An employee’s residence in a foreign country will likely subject them to taxation in their host country. A US taxpayer who is required to pay taxes to a foreign country will be eligible to use those taxes to calculate a foreign tax credit on their US expat taxes. This credit will reduce the employee’s US expat taxes dollar for dollar. An employee cannot claim a foreign tax credit on income that has already been excluded by the FEIE or foreign housing exclusion.
For employers whose advance planning shows them that the foreign assignment would prove to be excessively costly for their employee, they might consider offering a tax equalization package to the employee. A tax equalization program is a voluntary benefit that ensures an employee’s out-of-pocket tax expense is no more or less than if they would’ve stayed stateside. The equalization program includes consideration for any foreign employer benefits (housing, cost of living adjustments or school tuition), foreign taxes and any other taxable factors associated with their foreign assignment. Under an equalization program, the employer will reimburse the employee for any additional burden on their US expat taxes associated with their foreign assignment.
Employer Provided Benefits
Any reimbursement by the US-based employer to the employee for personal expenses will generate additional taxable income to the employee. These reimbursements include:
- Relocation costs
- Education expenses
- Spousal allowance
- Automobile allowance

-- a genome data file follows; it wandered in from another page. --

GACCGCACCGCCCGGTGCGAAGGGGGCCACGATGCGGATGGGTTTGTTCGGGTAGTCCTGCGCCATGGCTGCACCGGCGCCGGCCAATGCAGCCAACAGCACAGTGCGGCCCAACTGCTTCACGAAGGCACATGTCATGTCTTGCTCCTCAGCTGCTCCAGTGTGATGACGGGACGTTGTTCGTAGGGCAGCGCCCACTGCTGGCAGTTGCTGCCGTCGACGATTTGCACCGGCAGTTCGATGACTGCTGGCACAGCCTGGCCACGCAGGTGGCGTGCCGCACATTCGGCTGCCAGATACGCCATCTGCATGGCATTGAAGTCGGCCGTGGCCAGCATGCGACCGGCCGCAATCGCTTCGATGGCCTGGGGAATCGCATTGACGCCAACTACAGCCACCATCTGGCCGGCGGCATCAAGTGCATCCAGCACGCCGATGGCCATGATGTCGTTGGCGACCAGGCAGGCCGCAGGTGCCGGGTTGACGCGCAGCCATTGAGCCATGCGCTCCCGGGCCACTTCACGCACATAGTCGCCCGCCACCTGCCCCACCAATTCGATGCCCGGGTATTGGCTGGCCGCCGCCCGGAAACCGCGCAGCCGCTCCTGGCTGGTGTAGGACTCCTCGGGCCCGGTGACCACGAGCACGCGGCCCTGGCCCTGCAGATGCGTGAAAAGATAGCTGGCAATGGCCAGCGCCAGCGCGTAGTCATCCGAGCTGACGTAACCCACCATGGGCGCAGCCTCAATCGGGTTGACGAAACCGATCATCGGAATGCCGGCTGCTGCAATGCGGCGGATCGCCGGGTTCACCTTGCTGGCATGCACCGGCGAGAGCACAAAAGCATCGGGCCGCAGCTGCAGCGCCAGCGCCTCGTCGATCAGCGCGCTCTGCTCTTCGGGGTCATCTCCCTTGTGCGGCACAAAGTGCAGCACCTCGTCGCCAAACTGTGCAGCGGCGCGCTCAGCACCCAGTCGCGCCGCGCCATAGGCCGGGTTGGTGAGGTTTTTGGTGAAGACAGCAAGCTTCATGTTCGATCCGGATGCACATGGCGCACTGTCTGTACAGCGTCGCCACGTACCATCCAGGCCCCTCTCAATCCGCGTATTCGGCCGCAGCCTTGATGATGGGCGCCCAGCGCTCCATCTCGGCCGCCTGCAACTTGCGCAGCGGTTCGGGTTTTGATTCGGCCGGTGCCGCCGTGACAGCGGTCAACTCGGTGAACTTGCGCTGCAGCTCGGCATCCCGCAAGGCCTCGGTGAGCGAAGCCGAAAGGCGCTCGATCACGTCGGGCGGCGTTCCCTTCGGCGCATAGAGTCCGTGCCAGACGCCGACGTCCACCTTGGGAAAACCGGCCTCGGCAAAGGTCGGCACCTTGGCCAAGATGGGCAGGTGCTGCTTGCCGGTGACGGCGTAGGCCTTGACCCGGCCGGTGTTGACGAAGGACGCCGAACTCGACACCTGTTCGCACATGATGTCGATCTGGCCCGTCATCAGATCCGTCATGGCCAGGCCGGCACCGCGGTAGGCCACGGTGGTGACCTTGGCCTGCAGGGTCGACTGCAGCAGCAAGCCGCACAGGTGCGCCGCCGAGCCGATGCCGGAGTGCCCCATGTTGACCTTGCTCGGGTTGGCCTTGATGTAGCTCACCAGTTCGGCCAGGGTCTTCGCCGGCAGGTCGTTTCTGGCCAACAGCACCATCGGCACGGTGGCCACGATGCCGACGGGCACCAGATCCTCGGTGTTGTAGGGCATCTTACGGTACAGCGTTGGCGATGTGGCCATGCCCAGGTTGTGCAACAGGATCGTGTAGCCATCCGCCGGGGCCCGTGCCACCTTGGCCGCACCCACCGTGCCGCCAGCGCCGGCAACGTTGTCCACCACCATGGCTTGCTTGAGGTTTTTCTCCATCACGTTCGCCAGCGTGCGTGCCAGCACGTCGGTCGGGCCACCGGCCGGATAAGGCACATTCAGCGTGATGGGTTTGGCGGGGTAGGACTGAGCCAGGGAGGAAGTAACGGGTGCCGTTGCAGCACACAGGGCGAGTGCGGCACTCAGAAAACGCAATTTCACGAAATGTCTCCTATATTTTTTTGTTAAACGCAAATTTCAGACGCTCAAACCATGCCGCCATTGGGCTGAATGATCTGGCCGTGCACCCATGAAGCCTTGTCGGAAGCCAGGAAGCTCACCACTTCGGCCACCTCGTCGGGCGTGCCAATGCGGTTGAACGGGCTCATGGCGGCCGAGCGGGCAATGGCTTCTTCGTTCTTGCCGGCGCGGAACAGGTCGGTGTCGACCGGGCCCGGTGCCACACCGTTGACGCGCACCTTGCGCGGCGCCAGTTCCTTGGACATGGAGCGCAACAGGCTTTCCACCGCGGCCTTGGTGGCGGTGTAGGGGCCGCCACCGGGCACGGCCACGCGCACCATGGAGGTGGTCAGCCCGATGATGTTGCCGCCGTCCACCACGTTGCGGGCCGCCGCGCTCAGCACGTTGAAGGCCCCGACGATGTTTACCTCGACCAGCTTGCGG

- Home leave
However, any expenses reimbursed to the employee for direct business expenses or deductible moving expenses will not increase taxable income. Moving expenses are deductible if they meet the following three criteria:
- The move must be related to the start of work at a new job location.
- The new job location must be greater than 50 miles from your previous location.
- The employee must remain employed full-time for at least 39 weeks following the move.
These expenses will only consist of the actual expenses to move household goods from the old location to the new, including temporary storage if necessary and travel expenses. Temporary living expenses, meals, and travel associated with house-hunting are not deductible. Thus, any reimbursements for these expenses made by the employer become taxable to the employee. In addition, any amount paid to the employee as reimbursement for the loss on the sale of their home is a taxable event to the employee. These additional taxable reimbursements should be included on the employee’s W-2 and reported on their US expat taxes.
US domestic companies sending employees abroad should enlist the help of an experienced expat tax professional who is familiar with the regulations of the host country. Each host country has its own laws, tax rates, and treaties; each has an impact on the resulting US expat taxes. For the US company, simply having employees establish a permanent location abroad could create corporate tax responsibilities in the host country.
There are many aspects about an overseas assessment that must be reviewed prior to accepting an assessment, both by the employee and the employer.